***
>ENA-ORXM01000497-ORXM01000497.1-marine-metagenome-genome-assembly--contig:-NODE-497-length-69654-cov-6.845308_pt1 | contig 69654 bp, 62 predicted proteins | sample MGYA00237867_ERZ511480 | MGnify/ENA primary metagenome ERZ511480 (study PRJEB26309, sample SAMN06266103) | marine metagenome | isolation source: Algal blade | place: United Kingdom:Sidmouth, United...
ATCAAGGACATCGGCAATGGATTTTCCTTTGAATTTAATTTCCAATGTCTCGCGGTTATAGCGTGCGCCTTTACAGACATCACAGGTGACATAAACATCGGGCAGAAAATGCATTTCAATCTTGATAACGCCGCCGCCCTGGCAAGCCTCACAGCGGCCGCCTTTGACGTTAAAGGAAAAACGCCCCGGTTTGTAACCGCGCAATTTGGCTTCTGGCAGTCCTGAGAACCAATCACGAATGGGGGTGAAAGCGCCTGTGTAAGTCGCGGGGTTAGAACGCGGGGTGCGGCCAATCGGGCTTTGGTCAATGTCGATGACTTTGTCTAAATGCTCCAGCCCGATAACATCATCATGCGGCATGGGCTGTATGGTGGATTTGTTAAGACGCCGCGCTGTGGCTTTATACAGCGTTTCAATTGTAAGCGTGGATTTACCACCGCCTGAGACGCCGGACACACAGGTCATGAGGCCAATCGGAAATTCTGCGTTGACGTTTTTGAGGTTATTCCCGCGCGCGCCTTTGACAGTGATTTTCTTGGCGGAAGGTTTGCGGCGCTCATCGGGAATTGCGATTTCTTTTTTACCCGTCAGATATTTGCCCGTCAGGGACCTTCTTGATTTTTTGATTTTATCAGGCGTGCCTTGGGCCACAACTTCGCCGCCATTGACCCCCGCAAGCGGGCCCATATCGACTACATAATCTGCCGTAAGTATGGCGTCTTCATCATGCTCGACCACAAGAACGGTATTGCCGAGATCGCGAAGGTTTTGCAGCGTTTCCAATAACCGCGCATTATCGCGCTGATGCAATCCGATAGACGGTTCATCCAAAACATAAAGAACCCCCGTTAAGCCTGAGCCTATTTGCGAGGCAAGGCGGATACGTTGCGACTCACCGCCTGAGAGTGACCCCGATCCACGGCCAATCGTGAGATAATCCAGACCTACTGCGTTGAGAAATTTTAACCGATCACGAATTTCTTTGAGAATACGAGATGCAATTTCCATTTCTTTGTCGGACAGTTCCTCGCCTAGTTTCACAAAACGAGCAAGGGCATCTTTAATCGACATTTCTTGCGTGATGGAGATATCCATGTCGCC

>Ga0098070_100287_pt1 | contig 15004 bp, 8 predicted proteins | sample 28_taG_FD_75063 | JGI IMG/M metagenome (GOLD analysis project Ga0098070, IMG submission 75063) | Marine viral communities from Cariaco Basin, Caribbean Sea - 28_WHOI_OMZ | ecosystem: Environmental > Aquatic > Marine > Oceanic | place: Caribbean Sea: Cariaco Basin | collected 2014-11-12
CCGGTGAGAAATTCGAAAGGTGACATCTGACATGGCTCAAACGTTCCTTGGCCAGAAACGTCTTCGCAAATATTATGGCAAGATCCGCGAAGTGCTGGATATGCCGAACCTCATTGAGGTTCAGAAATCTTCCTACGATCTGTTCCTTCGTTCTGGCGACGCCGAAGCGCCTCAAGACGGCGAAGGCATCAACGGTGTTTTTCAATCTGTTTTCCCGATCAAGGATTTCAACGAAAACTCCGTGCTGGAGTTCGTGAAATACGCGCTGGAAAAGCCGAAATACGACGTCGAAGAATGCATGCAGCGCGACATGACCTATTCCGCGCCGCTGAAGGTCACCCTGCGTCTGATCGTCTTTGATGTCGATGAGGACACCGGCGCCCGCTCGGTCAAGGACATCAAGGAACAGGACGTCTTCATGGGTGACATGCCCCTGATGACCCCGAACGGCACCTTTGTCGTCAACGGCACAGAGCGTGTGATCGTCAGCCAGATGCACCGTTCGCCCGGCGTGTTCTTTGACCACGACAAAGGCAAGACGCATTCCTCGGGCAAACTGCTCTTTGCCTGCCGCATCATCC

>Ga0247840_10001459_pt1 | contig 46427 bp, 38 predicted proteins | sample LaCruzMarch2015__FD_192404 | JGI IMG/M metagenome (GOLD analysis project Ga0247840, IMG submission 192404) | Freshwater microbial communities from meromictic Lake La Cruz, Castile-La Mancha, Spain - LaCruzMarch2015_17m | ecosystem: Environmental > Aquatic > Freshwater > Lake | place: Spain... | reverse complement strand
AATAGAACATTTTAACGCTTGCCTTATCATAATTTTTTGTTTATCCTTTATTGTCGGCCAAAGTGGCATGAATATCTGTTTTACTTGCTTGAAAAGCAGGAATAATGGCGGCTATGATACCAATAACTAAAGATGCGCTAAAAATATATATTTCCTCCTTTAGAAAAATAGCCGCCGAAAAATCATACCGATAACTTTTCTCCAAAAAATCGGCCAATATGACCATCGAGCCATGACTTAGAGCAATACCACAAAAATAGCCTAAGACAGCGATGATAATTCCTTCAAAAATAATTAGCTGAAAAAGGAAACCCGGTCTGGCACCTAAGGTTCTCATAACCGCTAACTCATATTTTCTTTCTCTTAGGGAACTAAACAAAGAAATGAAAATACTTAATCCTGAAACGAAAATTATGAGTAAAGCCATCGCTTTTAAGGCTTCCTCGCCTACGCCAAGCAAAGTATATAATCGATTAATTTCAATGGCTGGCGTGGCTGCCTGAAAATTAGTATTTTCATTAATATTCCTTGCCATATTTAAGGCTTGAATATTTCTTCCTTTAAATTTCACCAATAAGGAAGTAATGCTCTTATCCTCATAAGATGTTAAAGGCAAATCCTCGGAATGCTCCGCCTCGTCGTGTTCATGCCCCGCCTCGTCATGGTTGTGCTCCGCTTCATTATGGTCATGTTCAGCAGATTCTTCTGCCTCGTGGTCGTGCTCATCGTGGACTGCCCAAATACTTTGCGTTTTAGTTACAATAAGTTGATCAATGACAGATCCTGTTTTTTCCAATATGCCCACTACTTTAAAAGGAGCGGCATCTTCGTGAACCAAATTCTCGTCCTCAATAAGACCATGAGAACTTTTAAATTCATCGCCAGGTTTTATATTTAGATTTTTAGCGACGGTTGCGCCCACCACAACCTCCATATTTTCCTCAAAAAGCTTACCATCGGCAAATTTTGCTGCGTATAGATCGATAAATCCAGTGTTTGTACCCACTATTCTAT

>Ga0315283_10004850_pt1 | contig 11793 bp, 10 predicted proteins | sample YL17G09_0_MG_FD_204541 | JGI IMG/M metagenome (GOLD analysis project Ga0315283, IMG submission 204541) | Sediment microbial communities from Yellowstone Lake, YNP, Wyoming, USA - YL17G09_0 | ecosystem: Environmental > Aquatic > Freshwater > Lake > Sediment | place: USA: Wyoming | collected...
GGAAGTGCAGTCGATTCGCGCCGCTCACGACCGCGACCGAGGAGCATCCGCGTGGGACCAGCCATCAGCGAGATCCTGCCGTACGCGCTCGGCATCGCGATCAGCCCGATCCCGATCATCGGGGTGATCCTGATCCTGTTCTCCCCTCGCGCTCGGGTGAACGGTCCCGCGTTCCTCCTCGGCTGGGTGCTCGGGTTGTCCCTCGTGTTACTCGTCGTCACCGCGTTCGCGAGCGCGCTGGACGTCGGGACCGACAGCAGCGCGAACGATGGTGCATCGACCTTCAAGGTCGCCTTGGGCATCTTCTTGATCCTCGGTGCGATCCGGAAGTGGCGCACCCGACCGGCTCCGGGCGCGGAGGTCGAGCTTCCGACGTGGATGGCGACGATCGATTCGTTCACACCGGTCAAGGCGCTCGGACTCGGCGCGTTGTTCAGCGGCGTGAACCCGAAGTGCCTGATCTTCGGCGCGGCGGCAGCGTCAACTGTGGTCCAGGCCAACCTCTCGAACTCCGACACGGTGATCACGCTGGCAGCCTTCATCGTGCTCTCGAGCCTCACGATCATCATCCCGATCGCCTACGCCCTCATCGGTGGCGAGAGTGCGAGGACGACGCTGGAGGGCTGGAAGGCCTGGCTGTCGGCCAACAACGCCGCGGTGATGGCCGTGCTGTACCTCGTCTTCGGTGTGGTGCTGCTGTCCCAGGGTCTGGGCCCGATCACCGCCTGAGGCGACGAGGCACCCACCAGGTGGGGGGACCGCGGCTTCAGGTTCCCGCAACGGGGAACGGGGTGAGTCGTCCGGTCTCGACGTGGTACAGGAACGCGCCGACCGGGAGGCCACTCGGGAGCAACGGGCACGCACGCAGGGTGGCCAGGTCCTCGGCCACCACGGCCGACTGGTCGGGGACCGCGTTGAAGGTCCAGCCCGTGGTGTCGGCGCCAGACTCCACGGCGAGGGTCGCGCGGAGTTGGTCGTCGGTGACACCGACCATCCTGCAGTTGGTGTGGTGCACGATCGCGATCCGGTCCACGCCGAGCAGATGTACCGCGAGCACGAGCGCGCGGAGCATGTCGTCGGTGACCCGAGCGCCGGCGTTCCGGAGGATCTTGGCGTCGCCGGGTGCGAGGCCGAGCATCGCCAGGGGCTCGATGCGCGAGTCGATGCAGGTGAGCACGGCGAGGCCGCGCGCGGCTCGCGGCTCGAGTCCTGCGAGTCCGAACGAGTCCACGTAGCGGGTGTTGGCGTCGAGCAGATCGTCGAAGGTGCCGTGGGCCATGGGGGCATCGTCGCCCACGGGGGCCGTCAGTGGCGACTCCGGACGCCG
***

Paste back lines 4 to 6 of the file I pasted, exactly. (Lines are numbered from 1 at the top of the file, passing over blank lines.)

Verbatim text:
CCGGTGAGAAATTCGAAAGGTGACATCTGACATGGCTCAAACGTTCCTTGGCCAGAAACGTCTTCGCAAATATTATGGCAAGATCCGCGAAGTGCTGGATATGCCGAACCTCATTGAGGTTCAGAAATCTTCCTACGATCTGTTCCTTCGTTCTGGCGACGCCGAAGCGCCTCAAGACGGCGAAGGCATCAACGGTGTTTTTCAATCTGTTTTCCCGATCAAGGATTTCAACGAAAACTCCGTGCTGGAGTTCGTGAAATACGCGCTGGAAAAGCCGAAATACGACGTCGAAGAATGCATGCAGCGCGACATGACCTATTCCGCGCCGCTGAAGGTCACCCTGCGTCTGATCGTCTTTGATGTCGATGAGGACACCGGCGCCCGCTCGGTCAAGGACATCAAGGAACAGGACGTCTTCATGGGTGACATGCCCCTGATGACCCCGAACGGCACCTTTGTCGTCAACGGCACAGAGCGTGTGATCGTCAGCCAGATGCACCGTTCGCCCGGCGTGTTCTTTGACCACGACAAAGGCAAGACGCATTCCTCGGGCAAACTGCTCTTTGCCTGCCGCATCATCC

>Ga0247840_10001459_pt1 | contig 46427 bp, 38 predicted proteins | sample LaCruzMarch2015__FD_192404 | JGI IMG/M metagenome (GOLD analysis project Ga0247840, IMG submission 192404) | Freshwater microbial communities from meromictic Lake La Cruz, Castile-La Mancha, Spain - LaCruzMarch2015_17m | ecosystem: Environmental > Aquatic > Freshwater > Lake | place: Spain... | reverse complement strand
AATAGAACATTTTAACGCTTGCCTTATCATAATTTTTTGTTTATCCTTTATTGTCGGCCAAAGTGGCATGAATATCTGTTTTACTTGCTTGAAAAGCAGGAATAATGGCGGCTATGATACCAATAACTAAAGATGCGCTAAAAATATATATTTCCTCCTTTAGAAAAATAGCCGCCGAAAAATCATACCGATAACTTTTCTCCAAAAAATCGGCCAATATGACCATCGAGCCATGACTTAGAGCAATACCACAAAAATAGCCTAAGACAGCGATGATAATTCCTTCAAAAATAATTAGCTGAAAAAGGAAACCCGGTCTGGCACCTAAGGTTCTCATAACCGCTAACTCATATTTTCTTTCTCTTAGGGAACTAAACAAAGAAATGAAAATACTTAATCCTGAAACGAAAATTATGAGTAAAGCCATCGCTTTTAAGGCTTCCTCGCCTACGCCAAGCAAAGTATATAATCGATTAATTTCAATGGCTGGCGTGGCTGCCTGAAAATTAGTATTTTCATTAATATTCCTTGCCATATTTAAGGCTTGAATATTTCTTCCTTTAAATTTCACCAATAAGGAAGTAATGCTCTTATCCTCATAAGATGTTAAAGGCAAATCCTCGGAATGCTCCGCCTCGTCGTGTTCATGCCCCGCCTCGTCATGGTTGTGCTCCGCTTCATTATGGTCATGTTCAGCAGATTCTTCTGCCTCGTGGTCGTGCTCATCGTGGACTGCCCAAATACTTTGCGTTTTAGTTACAATAAGTTGATCAATGACAGATCCTGTTTTTTCCAATATGCCCACTACTTTAAAAGGAGCGGCATCTTCGTGAACCAAATTCTCGTCCTCAATAAGACCATGAGAACTTTTAAATTCATCGCCAGGTTTTATATTTAGATTTTTAGCGACGGTTGCGCCCACCACAACCTCCATATTTTCCTCAAAAAGCTTACCATCGGCAAATTTTGCTGCGTATAGATCGATAAATCCAGTGTTTGTACCCACTATTCTAT